Release Date: Jun 2, 2009
Record label: Reprise
Genre(s): Rock, Singer-Songwriter
"Idon't know that I have much to hide," Neil Young notes in a 1971 home movie included on Archives Vol. 1. "Other than being a rich hippie ... " Young certainly doesn't hide much in this giant monument to himself, the first of several pyramids this rock pharaoh is assembling to enshrine his legacy ….
Not already under Neil Young's spell? Then you weren't considering buying this almost mythically rumoured massive 10-disc collection of music and more, decades in the works. [rssbreak] But if you're a fan of the Red-Flannelled Phenom, you need this stunning examination of this amazing Canadian. And don't settle for the CD version. (Got that, Toronto Star?) Invest in the DVD or Blu Ray that are full of hidden and not so hidden video, interactive timelines, lyrics, bios, band lineups and tons of Young detail that never seems like too much.
This level of detail may suggest the one serious flaw in Archives: it cannot be taken casually. It demands complete, undivided attention, requiring users to dig as deep as they'd like, and it's no stretch to say that it could take a week or two to discover everything here. Also, the set comes so tantalizingly close to being complete, it's a major irritation to have one song lopped off of each the albums; surely, the extra storage space on DVD and BluRay could have allowed for complete runs of Everybody, Gold Rush, and Harvest.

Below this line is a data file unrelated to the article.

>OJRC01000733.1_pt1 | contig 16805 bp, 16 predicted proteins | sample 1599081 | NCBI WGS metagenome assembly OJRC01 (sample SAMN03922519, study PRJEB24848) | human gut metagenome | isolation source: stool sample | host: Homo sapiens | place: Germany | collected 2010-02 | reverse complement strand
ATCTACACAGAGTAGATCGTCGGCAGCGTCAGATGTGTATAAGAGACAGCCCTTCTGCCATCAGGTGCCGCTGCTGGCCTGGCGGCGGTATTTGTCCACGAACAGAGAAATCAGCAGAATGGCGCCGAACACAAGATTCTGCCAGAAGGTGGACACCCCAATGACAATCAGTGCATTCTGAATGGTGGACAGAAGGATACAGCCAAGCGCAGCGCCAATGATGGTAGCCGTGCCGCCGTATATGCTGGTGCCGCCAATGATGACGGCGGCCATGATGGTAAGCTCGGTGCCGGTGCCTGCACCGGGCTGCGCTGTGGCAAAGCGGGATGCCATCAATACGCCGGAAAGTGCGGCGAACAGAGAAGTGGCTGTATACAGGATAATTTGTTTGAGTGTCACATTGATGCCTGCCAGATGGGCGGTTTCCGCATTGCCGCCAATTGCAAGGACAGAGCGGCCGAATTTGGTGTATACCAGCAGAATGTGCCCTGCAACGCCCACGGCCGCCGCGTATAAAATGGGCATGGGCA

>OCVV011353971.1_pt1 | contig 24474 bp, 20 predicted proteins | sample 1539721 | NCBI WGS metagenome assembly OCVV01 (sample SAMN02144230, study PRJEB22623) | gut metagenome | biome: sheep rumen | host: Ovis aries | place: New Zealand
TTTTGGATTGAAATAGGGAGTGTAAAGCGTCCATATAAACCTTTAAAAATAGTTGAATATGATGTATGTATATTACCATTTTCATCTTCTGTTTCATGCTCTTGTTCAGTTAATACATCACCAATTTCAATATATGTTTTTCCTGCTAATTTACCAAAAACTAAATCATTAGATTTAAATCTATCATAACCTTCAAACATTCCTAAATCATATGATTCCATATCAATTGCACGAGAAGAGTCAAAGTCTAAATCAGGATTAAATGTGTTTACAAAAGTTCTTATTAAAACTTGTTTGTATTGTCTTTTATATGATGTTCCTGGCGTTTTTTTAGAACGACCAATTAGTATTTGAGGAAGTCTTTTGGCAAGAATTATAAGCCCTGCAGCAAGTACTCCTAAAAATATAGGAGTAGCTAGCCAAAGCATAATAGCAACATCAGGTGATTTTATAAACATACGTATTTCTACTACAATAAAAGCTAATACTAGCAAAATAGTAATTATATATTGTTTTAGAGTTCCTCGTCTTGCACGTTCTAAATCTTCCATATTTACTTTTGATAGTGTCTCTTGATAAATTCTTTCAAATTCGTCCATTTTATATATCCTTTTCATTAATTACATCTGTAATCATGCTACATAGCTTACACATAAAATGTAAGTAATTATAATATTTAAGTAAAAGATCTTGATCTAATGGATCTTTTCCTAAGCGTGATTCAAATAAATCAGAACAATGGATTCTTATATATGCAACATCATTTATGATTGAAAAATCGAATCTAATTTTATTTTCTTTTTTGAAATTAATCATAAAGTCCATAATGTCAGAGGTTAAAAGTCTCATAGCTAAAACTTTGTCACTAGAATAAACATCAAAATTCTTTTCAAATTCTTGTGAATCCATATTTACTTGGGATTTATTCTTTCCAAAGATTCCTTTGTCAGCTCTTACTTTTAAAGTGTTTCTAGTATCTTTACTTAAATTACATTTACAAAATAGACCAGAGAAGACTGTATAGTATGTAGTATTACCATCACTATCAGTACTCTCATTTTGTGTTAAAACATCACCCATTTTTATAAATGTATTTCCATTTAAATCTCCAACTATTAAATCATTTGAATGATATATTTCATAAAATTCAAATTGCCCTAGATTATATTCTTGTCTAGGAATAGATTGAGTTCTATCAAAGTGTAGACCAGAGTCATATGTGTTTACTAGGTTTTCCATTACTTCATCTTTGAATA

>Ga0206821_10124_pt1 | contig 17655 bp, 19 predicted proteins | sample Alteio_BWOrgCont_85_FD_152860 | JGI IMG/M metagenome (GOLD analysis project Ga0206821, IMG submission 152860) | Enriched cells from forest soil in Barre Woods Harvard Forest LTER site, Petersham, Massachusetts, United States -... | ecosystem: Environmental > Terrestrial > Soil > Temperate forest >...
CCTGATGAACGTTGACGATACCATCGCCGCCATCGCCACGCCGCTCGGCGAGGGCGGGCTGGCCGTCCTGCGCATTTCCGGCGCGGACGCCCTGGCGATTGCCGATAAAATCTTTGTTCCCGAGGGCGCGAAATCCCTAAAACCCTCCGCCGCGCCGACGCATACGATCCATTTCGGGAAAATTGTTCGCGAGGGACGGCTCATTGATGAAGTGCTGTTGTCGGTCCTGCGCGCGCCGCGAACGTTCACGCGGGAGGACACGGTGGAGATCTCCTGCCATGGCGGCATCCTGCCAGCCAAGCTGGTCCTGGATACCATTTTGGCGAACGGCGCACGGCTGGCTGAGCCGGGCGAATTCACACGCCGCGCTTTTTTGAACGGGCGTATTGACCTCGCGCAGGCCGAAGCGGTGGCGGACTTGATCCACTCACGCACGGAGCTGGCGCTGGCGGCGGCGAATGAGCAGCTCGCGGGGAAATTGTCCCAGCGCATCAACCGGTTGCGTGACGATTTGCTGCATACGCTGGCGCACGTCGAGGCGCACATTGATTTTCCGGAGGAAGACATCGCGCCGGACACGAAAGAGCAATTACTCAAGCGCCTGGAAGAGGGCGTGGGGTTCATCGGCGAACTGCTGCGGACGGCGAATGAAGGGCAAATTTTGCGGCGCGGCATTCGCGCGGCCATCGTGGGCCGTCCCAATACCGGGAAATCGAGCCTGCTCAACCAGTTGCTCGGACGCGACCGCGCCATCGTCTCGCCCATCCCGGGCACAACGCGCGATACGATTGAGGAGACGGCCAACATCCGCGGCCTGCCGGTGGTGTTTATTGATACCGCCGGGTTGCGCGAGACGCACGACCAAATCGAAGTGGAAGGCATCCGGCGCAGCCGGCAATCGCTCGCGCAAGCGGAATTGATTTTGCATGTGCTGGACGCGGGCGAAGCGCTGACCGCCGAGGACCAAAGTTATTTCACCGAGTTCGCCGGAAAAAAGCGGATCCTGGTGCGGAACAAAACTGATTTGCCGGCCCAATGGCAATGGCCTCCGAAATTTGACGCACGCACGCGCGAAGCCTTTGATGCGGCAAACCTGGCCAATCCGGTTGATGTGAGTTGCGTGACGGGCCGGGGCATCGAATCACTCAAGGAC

Archives arrives - a staggering 23 years after Neil Young first started talking about it - heralded as "the most ambitious artist collection ever produced". Indeed, so ambitious is it that Young has written an open letter to his fans: reasonable as ever, he suggests they all immediately buy Blu-ray players, the better to enjoy its 10 discs of music, film footage, interview clips and reproduced memorabilia. "It is not going away," he warns.
Obsessives expecting a trove of ?unheard songs might be disappointed in this endlessly delayed eight-CD set. There’s only a smattering of truly new material on Archives, some of it more interesting than essential. Elsewhere, ?previously released studio and live ?performances dominate, along with ?alternate takes, different mixes, and other odds and ends.
In the wake of Bob Dylan's successful 1985 expanded anthology Biograph, it seemed like every rock artist of note was lining up for CD box-set canonization. And true to his reputation as a futurist, David Bowie tried to outdo them all with 1989's Sound + Vision, which supplemented the usual greatest-hits-plus-rarities format with a bonus disc of visual content that would showcase the glorious new CD-Video format. There was only one problem with his attempt to revolutionize the box set: no one knew what the hell a CD-Video disc was, let alone owned any kind of device that would allow one to view it.
Everybody knows this is a scam"Cough up the bucks,” Neil Young sings on his latest album Fork in the Road, which is exactly what you have to do to purchase his mammoth, 10-disc Archives Vol. 1 (1963-1972). The DVD version will set you back $200; the Blu-ray version $300. So much for free love, or free anything.